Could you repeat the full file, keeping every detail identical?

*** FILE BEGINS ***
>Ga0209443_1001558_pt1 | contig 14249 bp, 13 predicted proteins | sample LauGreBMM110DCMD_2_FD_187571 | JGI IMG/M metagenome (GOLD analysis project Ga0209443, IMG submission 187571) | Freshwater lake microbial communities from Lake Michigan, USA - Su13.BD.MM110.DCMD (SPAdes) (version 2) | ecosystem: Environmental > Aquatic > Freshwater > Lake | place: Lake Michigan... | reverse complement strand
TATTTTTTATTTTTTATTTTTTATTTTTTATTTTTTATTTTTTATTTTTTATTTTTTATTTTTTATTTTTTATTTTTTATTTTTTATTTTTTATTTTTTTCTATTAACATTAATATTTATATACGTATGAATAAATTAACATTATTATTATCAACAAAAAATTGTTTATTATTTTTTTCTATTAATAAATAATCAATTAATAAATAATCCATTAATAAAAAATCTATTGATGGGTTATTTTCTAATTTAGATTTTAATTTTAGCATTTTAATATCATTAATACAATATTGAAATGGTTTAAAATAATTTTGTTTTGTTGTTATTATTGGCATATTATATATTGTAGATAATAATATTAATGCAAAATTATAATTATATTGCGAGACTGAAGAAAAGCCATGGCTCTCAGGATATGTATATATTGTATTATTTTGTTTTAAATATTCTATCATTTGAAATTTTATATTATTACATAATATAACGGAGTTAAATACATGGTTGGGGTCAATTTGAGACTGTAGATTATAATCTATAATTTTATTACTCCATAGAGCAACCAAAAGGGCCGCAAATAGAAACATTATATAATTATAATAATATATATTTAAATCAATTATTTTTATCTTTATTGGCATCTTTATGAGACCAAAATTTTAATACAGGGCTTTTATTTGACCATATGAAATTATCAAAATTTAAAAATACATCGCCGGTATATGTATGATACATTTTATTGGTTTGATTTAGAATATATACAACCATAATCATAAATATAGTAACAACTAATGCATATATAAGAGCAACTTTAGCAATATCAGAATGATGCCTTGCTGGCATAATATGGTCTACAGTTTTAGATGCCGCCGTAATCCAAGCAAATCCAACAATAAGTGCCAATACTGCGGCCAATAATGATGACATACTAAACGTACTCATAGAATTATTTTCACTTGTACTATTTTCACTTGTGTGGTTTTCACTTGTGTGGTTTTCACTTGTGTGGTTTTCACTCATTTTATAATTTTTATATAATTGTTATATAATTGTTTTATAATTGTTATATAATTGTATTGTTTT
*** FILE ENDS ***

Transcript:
>Ga0209443_1001558_pt1 | contig 14249 bp, 13 predicted proteins | sample LauGreBMM110DCMD_2_FD_187571 | JGI IMG/M metagenome (GOLD analysis project Ga0209443, IMG submission 187571) | Freshwater lake microbial communities from Lake Michigan, USA - Su13.BD.MM110.DCMD (SPAdes) (version 2) | ecosystem: Environmental > Aquatic > Freshwater > Lake | place: Lake Michigan... | reverse complement strand
TATTTTTTATTTTTTATTTTTTATTTTTTATTTTTTATTTTTTATTTTTTATTTTTTATTTTTTATTTTTTATTTTTTATTTTTTATTTTTTATTTTTTTCTATTAACATTAATATTTATATACGTATGAATAAATTAACATTATTATTATCAACAAAAAATTGTTTATTATTTTTTTCTATTAATAAATAATCAATTAATAAATAATCCATTAATAAAAAATCTATTGATGGGTTATTTTCTAATTTAGATTTTAATTTTAGCATTTTAATATCATTAATACAATATTGAAATGGTTTAAAATAATTTTGTTTTGTTGTTATTATTGGCATATTATATATTGTAGATAATAATATTAATGCAAAATTATAATTATATTGCGAGACTGAAGAAAAGCCATGGCTCTCAGGATATGTATATATTGTATTATTTTGTTTTAAATATTCTATCATTTGAAATTTTATATTATTACATAATATAACGGAGTTAAATACATGGTTGGGGTCAATTTGAGACTGTAGATTATAATCTATAATTTTATTACTCCATAGAGCAACCAAAAGGGCCGCAAATAGAAACATTATATAATTATAATAATATATATTTAAATCAATTATTTTTATCTTTATTGGCATCTTTATGAGACCAAAATTTTAATACAGGGCTTTTATTTGACCATATGAAATTATCAAAATTTAAAAATACATCGCCGGTATATGTATGATACATTTTATTGGTTTGATTTAGAATATATACAACCATAATCATAAATATAGTAACAACTAATGCATATATAAGAGCAACTTTAGCAATATCAGAATGATGCCTTGCTGGCATAATATGGTCTACAGTTTTAGATGCCGCCGTAATCCAAGCAAATCCAACAATAAGTGCCAATACTGCGGCCAATAATGATGACATACTAAACGTACTCATAGAATTATTTTCACTTGTACTATTTTCACTTGTGTGGTTTTCACTTGTGTGGTTTTCACTTGTGTGGTTTTCACTCATTTTATAATTTTTATATAATTGTTATATAATTGTTTTATAATTGTTATATAATTGTATTGTTTT